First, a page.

....If boycott, divestment, and sanctions are considered as appropriate strategies to contest injustice through international solidarity movements, why are they not applied to the other uncountable countries committing injustices? Why didn’t anybody boycott cultural workers from Serbia and Croatia because of the genocidal war crimes committed by their respective countries? Why not boycott Spain for occupying the Basque country, Great Britain for oppressing Northern-Ireland, India for occupying Kashmir or Angola for occupying Cabinda? Shouldn’t we divest from Germany for waging war on Afghanistan, from Russia for invading Chechnya and Crimea or from Turkey for occupying Kurdistan? Why not lobbying for sanctions against China and Myanmar for suppressing freedom of speech, against Brazil and Canada for denying the First Nations’ rights, and against the US for maintaining and deploying the world’s largest military complex? Is it because “someone” decided that Israel ranks as the most unjust country in the world? And if yes: why is that the case?
Could it be that we feel too comfortable in our privileged lives, our civic rights, or our consumerist culture enabled by some of the above-mentioned states and their institutions—but still want to oppose oppression on ideological grounds? We believe that the collective desire for a “signifier of oppression” is exactly what makes Israel the only target of current international boycott movements.
It is important to not ignore the history of anti-Jewish discourse. Anti-Jewish boycott has often accompanied anti-Semitism as one of its dangerous manifestations. Contacts with Jews have been historically avoided; Jews were not accepted in merchants’ guilds, trade associations, and similar organizations. In many European countries toward the end of the nineteenth century, the anti-Jewish boycott became one of the basic weapons used for victimizing the Jewish population. After the Nazi rise to power in Germany the government publicly announced a general anti-Jewish boycott.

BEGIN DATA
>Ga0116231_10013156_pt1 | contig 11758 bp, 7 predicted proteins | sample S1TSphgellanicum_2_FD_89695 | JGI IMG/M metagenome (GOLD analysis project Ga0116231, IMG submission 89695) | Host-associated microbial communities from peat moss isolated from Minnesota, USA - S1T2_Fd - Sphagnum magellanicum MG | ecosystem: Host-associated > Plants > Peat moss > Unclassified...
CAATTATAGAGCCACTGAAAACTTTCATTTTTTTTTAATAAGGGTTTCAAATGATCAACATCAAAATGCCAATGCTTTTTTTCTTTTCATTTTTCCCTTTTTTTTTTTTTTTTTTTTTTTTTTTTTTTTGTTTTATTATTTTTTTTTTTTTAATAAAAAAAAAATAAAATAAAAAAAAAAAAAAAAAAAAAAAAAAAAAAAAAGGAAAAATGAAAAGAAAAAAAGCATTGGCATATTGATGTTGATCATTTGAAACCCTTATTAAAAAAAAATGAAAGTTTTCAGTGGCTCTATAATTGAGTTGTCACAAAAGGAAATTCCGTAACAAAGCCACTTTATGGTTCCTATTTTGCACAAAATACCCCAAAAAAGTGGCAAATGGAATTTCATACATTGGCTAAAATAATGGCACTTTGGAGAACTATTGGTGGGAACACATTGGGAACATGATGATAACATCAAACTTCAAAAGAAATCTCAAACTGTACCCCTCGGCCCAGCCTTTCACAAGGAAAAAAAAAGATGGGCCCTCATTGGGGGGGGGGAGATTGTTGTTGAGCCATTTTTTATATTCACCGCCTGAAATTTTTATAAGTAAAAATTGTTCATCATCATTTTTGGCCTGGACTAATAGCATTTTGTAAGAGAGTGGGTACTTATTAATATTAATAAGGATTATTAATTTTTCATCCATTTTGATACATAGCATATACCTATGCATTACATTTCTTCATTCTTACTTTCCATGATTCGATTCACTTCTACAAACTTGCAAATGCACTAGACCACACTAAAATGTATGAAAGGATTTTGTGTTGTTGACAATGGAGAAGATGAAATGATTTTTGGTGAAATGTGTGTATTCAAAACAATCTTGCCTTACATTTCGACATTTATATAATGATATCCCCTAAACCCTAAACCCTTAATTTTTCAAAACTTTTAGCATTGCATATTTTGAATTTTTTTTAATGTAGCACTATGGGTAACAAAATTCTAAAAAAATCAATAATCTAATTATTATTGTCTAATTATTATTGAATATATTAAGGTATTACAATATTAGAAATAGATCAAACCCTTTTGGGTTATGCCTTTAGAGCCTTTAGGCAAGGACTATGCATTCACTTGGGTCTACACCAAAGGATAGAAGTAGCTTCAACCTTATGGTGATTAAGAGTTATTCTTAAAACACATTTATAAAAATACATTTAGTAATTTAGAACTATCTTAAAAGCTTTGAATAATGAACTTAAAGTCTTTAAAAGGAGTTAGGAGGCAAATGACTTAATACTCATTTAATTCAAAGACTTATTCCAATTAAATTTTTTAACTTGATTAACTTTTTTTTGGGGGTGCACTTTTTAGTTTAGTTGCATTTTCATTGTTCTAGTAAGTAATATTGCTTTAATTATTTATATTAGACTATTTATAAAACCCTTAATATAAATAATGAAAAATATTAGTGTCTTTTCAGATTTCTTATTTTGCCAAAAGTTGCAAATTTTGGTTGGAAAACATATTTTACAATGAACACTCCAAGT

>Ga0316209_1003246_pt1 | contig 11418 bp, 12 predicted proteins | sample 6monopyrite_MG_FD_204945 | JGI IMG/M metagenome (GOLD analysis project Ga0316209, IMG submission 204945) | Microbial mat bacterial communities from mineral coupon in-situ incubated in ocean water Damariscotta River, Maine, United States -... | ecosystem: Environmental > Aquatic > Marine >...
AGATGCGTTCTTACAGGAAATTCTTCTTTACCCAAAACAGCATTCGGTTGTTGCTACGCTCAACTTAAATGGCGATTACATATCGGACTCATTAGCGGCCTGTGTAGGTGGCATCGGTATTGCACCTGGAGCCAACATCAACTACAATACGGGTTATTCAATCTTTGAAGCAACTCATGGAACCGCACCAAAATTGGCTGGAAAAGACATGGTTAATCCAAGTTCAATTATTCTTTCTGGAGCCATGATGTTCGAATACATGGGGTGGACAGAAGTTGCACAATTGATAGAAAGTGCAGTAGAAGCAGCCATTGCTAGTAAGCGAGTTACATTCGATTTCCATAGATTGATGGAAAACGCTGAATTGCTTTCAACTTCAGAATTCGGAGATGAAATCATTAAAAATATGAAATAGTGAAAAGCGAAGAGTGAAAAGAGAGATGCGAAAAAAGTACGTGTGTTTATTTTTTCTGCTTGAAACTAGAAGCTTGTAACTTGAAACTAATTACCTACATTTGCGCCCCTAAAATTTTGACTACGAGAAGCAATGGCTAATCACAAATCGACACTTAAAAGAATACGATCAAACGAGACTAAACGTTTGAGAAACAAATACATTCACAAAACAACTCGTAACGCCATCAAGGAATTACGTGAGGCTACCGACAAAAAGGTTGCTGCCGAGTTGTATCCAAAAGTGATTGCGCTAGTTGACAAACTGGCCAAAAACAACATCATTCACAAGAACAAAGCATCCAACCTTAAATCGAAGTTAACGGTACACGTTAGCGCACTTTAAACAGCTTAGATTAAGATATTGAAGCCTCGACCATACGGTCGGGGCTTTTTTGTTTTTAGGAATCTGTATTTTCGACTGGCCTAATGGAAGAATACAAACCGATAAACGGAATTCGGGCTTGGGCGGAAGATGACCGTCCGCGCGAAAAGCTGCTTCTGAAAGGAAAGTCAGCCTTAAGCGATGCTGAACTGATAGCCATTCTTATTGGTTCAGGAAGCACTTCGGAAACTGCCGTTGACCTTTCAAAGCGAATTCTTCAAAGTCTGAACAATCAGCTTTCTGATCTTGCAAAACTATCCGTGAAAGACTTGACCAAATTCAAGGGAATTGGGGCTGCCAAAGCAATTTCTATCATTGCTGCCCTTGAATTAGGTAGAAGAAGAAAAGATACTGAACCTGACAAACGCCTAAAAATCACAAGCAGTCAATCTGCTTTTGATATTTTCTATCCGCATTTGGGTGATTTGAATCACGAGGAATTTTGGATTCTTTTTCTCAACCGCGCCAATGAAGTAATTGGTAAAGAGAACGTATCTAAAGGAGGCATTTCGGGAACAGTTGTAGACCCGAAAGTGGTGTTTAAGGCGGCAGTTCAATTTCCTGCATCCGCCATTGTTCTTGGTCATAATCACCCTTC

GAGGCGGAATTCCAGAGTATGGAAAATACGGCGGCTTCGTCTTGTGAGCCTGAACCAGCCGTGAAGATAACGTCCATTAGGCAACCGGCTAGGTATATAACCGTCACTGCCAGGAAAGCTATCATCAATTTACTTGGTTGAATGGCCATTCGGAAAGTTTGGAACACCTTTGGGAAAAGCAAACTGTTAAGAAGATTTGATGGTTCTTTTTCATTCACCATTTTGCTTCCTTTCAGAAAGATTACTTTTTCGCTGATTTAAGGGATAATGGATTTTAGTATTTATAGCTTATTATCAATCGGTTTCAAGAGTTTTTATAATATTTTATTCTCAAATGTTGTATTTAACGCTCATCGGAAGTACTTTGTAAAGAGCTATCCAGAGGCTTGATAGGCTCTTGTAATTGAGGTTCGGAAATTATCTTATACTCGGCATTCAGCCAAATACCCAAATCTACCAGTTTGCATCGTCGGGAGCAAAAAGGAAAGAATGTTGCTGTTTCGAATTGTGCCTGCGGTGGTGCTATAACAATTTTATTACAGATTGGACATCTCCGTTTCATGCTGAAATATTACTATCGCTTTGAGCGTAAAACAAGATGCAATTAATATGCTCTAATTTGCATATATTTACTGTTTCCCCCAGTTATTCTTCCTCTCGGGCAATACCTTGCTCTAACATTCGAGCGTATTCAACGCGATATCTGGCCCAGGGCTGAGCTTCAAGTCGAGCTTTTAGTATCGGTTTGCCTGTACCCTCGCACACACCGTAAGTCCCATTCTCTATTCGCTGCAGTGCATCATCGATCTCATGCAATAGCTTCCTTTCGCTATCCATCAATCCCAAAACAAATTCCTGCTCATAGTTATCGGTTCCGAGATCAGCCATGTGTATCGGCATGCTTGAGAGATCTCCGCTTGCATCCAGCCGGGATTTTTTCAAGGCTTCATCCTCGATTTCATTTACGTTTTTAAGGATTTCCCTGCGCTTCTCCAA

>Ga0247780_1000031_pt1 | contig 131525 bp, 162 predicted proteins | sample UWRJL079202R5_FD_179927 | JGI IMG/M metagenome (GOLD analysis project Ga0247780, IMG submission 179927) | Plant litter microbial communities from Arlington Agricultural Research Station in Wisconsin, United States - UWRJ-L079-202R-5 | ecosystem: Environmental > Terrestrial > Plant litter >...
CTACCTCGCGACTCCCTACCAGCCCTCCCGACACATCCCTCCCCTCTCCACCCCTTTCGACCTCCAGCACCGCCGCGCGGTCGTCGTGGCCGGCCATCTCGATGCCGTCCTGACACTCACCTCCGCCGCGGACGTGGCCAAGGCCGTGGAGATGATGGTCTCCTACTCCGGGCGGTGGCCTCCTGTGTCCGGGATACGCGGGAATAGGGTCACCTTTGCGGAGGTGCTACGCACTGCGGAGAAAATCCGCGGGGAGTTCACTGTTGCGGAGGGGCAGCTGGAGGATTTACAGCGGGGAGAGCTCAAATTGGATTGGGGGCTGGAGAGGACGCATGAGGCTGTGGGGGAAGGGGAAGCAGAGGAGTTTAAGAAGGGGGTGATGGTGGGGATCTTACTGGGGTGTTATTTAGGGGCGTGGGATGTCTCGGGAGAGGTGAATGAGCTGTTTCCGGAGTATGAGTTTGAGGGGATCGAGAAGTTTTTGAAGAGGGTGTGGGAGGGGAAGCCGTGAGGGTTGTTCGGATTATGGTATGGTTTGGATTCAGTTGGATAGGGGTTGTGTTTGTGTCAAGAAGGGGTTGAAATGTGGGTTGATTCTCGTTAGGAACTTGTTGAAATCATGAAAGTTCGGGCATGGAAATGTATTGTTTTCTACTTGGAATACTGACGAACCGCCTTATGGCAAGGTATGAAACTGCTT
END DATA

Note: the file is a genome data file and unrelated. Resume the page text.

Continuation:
....The BDS movement has been criticized by various actors across the political spectrum for applying the double standards we hereby mention. The conflict is emotionally highly charged, especially for most Palestinians and Israelis and for a lot of other Jews, Arabs, and others related to it. It is also understandable that activists are attracted to the subject. But when the emotional and political engagement in this conflict grows out of proportion to the extent that it becomes virtually and publicly a mass phenomenon, it may be time to ask: why Israel?
....In our view, BDS’s simplifying narratives, together with its biased demands, foster an atmosphere that enables and even provokes attacks on Jews and Jewish institutions. We are concerned by the under-representation of positions in support of both the Palestinian cause and Israel’s right to exist—and by the tendency to dismiss any questioning of the international Palestinian solidarity movement as right wing pro-Israeli propaganda....'